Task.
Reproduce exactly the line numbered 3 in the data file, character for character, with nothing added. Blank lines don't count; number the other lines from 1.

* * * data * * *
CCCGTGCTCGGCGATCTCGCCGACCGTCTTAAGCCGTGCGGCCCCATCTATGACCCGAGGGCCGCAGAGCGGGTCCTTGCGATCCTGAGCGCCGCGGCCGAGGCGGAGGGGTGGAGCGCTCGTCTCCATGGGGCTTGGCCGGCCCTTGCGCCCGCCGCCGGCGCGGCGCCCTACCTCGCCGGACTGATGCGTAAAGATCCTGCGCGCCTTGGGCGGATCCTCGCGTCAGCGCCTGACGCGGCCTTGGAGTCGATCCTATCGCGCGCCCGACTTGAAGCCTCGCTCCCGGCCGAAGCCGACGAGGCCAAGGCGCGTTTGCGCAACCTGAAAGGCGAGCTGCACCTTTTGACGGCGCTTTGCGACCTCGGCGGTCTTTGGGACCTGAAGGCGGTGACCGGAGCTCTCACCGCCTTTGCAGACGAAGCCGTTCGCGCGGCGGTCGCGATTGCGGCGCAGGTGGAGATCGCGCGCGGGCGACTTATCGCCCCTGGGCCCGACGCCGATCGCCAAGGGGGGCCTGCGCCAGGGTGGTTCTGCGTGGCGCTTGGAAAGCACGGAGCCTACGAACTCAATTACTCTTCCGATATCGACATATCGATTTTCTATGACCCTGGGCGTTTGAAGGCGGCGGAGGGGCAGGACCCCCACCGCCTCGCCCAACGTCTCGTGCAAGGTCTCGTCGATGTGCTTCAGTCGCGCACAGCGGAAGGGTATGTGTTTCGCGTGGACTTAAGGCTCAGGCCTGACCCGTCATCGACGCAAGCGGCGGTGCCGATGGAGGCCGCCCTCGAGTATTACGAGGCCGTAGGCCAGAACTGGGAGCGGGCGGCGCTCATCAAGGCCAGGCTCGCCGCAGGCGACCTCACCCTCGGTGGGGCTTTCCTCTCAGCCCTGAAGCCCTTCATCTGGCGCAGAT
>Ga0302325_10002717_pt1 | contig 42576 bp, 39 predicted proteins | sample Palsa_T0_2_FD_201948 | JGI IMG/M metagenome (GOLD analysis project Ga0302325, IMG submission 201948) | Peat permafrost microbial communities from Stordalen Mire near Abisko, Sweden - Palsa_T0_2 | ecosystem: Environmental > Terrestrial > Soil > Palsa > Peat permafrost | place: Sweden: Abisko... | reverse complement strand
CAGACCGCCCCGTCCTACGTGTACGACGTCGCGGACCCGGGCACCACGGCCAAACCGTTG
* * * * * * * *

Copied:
CAGACCGCCCCGTCCTACGTGTACGACGTCGCGGACCCGGGCACCACGGCCAAACCGTTG